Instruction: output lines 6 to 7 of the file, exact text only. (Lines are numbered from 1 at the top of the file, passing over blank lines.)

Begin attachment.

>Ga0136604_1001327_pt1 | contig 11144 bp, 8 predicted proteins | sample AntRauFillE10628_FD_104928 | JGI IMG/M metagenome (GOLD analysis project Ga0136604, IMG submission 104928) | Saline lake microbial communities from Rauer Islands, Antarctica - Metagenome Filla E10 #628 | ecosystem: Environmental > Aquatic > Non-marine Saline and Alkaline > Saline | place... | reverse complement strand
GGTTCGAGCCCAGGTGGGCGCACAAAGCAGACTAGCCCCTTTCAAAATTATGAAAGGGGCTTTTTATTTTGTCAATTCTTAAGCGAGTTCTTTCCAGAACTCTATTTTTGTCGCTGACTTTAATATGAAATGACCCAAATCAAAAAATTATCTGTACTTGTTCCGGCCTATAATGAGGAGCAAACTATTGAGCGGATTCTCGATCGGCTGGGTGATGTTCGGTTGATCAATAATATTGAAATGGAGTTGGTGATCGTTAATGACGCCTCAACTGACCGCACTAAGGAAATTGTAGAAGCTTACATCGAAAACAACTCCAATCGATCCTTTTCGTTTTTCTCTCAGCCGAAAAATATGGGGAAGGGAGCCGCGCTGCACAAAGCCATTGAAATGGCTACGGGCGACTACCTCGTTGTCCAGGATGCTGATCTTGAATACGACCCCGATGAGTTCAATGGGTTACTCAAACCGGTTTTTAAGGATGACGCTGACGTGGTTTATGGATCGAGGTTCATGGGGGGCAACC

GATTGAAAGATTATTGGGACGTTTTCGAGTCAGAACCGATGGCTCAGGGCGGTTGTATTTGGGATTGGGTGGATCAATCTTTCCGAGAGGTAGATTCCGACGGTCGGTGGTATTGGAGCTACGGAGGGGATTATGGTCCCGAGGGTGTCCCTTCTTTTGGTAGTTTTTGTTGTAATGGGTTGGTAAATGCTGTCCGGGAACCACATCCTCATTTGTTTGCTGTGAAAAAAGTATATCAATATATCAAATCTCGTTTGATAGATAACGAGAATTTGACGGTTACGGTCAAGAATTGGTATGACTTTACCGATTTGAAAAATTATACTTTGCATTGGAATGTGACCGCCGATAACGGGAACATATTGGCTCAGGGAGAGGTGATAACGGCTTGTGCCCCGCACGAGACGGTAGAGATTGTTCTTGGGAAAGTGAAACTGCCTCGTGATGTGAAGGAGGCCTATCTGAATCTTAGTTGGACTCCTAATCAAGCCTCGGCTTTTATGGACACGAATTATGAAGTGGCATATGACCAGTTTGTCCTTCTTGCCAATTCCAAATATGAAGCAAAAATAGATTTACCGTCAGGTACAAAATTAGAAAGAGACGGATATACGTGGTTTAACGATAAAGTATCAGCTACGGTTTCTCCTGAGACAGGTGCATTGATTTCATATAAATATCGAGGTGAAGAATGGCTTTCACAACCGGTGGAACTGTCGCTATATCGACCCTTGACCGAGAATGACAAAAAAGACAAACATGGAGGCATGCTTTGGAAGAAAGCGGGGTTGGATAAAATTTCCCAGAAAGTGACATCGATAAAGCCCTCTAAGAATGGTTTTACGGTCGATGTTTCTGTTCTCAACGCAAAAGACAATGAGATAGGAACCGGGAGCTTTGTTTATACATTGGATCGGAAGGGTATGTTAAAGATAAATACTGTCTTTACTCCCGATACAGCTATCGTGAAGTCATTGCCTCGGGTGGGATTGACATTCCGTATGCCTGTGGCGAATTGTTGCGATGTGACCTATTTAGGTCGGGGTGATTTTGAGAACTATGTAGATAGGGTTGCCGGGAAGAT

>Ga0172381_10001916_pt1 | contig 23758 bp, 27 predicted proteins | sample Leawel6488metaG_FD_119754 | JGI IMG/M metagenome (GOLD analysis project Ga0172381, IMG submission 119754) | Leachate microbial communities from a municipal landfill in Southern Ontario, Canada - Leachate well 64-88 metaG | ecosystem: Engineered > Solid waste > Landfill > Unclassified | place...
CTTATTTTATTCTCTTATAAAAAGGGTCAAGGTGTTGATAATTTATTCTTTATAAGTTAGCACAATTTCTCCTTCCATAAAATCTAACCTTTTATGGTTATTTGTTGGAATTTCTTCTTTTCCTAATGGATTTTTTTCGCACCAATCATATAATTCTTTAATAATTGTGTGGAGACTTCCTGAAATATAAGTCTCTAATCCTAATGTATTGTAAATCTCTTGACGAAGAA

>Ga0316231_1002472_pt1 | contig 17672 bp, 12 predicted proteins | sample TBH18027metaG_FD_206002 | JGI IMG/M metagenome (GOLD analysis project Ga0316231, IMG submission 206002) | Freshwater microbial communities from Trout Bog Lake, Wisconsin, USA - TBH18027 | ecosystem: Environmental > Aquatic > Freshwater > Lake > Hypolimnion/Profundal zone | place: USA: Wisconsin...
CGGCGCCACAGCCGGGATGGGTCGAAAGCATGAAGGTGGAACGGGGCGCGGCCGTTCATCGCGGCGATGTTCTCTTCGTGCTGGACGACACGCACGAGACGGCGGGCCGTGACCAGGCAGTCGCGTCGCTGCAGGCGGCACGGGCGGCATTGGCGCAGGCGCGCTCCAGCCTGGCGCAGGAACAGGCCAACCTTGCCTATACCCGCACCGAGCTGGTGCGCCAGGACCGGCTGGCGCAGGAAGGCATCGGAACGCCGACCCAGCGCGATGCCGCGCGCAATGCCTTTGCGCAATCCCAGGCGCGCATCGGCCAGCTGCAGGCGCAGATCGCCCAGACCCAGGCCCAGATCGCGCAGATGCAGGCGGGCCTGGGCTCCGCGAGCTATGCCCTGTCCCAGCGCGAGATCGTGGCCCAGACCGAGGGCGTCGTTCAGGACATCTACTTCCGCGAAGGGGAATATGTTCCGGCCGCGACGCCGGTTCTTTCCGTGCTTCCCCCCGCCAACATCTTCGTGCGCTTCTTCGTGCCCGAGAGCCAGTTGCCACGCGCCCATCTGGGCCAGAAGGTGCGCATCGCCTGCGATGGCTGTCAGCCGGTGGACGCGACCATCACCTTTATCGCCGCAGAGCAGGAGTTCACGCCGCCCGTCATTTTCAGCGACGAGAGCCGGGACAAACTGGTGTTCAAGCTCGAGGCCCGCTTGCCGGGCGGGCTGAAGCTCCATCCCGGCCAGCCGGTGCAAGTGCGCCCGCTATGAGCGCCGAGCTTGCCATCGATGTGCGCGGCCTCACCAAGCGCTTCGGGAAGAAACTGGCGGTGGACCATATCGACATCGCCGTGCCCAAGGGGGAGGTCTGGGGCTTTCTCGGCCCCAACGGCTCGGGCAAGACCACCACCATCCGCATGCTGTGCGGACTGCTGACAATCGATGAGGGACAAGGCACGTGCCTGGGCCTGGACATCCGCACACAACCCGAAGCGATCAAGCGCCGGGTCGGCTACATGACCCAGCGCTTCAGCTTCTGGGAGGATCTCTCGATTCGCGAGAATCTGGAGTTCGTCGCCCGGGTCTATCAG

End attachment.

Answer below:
>Ga0316231_1002472_pt1 | contig 17672 bp, 12 predicted proteins | sample TBH18027metaG_FD_206002 | JGI IMG/M metagenome (GOLD analysis project Ga0316231, IMG submission 206002) | Freshwater microbial communities from Trout Bog Lake, Wisconsin, USA - TBH18027 | ecosystem: Environmental > Aquatic > Freshwater > Lake > Hypolimnion/Profundal zone | place: USA: Wisconsin...
CGGCGCCACAGCCGGGATGGGTCGAAAGCATGAAGGTGGAACGGGGCGCGGCCGTTCATCGCGGCGATGTTCTCTTCGTGCTGGACGACACGCACGAGACGGCGGGCCGTGACCAGGCAGTCGCGTCGCTGCAGGCGGCACGGGCGGCATTGGCGCAGGCGCGCTCCAGCCTGGCGCAGGAACAGGCCAACCTTGCCTATACCCGCACCGAGCTGGTGCGCCAGGACCGGCTGGCGCAGGAAGGCATCGGAACGCCGACCCAGCGCGATGCCGCGCGCAATGCCTTTGCGCAATCCCAGGCGCGCATCGGCCAGCTGCAGGCGCAGATCGCCCAGACCCAGGCCCAGATCGCGCAGATGCAGGCGGGCCTGGGCTCCGCGAGCTATGCCCTGTCCCAGCGCGAGATCGTGGCCCAGACCGAGGGCGTCGTTCAGGACATCTACTTCCGCGAAGGGGAATATGTTCCGGCCGCGACGCCGGTTCTTTCCGTGCTTCCCCCCGCCAACATCTTCGTGCGCTTCTTCGTGCCCGAGAGCCAGTTGCCACGCGCCCATCTGGGCCAGAAGGTGCGCATCGCCTGCGATGGCTGTCAGCCGGTGGACGCGACCATCACCTTTATCGCCGCAGAGCAGGAGTTCACGCCGCCCGTCATTTTCAGCGACGAGAGCCGGGACAAACTGGTGTTCAAGCTCGAGGCCCGCTTGCCGGGCGGGCTGAAGCTCCATCCCGGCCAGCCGGTGCAAGTGCGCCCGCTATGAGCGCCGAGCTTGCCATCGATGTGCGCGGCCTCACCAAGCGCTTCGGGAAGAAACTGGCGGTGGACCATATCGACATCGCCGTGCCCAAGGGGGAGGTCTGGGGCTTTCTCGGCCCCAACGGCTCGGGCAAGACCACCACCATCCGCATGCTGTGCGGACTGCTGACAATCGATGAGGGACAAGGCACGTGCCTGGGCCTGGACATCCGCACACAACCCGAAGCGATCAAGCGCCGGGTCGGCTACATGACCCAGCGCTTCAGCTTCTGGGAGGATCTCTCGATTCGCGAGAATCTGGAGTTCGTCGCCCGGGTCTATCAG